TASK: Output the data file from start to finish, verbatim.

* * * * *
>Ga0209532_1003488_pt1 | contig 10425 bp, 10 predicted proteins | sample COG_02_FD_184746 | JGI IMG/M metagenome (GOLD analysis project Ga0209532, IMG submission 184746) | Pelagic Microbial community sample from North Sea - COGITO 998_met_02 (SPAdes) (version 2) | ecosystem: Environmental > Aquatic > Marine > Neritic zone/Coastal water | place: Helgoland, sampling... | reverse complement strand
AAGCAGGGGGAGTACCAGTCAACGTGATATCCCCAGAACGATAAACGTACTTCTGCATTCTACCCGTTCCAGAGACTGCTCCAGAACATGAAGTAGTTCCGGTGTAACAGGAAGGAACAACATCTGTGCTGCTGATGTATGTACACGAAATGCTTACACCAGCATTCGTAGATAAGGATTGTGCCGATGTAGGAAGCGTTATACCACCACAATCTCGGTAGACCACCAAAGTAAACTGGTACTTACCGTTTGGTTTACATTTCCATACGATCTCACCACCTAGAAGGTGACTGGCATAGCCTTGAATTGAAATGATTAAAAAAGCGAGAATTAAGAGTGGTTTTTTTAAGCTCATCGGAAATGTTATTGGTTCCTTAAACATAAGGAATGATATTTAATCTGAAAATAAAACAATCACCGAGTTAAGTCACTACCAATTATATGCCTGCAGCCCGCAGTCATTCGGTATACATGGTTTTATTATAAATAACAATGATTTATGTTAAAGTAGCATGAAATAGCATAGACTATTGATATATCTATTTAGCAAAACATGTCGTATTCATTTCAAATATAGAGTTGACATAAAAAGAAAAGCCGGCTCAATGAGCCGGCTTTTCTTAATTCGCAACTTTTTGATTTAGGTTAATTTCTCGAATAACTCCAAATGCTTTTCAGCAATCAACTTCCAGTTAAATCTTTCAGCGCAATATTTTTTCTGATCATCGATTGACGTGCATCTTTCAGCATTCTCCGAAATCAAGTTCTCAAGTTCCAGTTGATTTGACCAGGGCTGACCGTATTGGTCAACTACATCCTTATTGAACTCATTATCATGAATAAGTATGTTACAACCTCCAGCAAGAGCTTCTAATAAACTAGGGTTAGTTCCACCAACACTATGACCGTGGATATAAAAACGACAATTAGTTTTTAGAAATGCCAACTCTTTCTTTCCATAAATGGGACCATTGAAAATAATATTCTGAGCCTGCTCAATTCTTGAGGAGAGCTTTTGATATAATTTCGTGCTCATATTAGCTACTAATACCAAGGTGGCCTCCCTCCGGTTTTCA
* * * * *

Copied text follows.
>Ga0209532_1003488_pt1 | contig 10425 bp, 10 predicted proteins | sample COG_02_FD_184746 | JGI IMG/M metagenome (GOLD analysis project Ga0209532, IMG submission 184746) | Pelagic Microbial community sample from North Sea - COGITO 998_met_02 (SPAdes) (version 2) | ecosystem: Environmental > Aquatic > Marine > Neritic zone/Coastal water | place: Helgoland, sampling... | reverse complement strand
AAGCAGGGGGAGTACCAGTCAACGTGATATCCCCAGAACGATAAACGTACTTCTGCATTCTACCCGTTCCAGAGACTGCTCCAGAACATGAAGTAGTTCCGGTGTAACAGGAAGGAACAACATCTGTGCTGCTGATGTATGTACACGAAATGCTTACACCAGCATTCGTAGATAAGGATTGTGCCGATGTAGGAAGCGTTATACCACCACAATCTCGGTAGACCACCAAAGTAAACTGGTACTTACCGTTTGGTTTACATTTCCATACGATCTCACCACCTAGAAGGTGACTGGCATAGCCTTGAATTGAAATGATTAAAAAAGCGAGAATTAAGAGTGGTTTTTTTAAGCTCATCGGAAATGTTATTGGTTCCTTAAACATAAGGAATGATATTTAATCTGAAAATAAAACAATCACCGAGTTAAGTCACTACCAATTATATGCCTGCAGCCCGCAGTCATTCGGTATACATGGTTTTATTATAAATAACAATGATTTATGTTAAAGTAGCATGAAATAGCATAGACTATTGATATATCTATTTAGCAAAACATGTCGTATTCATTTCAAATATAGAGTTGACATAAAAAGAAAAGCCGGCTCAATGAGCCGGCTTTTCTTAATTCGCAACTTTTTGATTTAGGTTAATTTCTCGAATAACTCCAAATGCTTTTCAGCAATCAACTTCCAGTTAAATCTTTCAGCGCAATATTTTTTCTGATCATCGATTGACGTGCATCTTTCAGCATTCTCCGAAATCAAGTTCTCAAGTTCCAGTTGATTTGACCAGGGCTGACCGTATTGGTCAACTACATCCTTATTGAACTCATTATCATGAATAAGTATGTTACAACCTCCAGCAAGAGCTTCTAATAAACTAGGGTTAGTTCCACCAACACTATGACCGTGGATATAAAAACGACAATTAGTTTTTAGAAATGCCAACTCTTTCTTTCCATAAATGGGACCATTGAAAATAATATTCTGAGCCTGCTCAATTCTTGAGGAGAGCTTTTGATATAATTTCGTGCTCATATTAGCTACTAATACCAAGGTGGCCTCCCTCCGGTTTTCA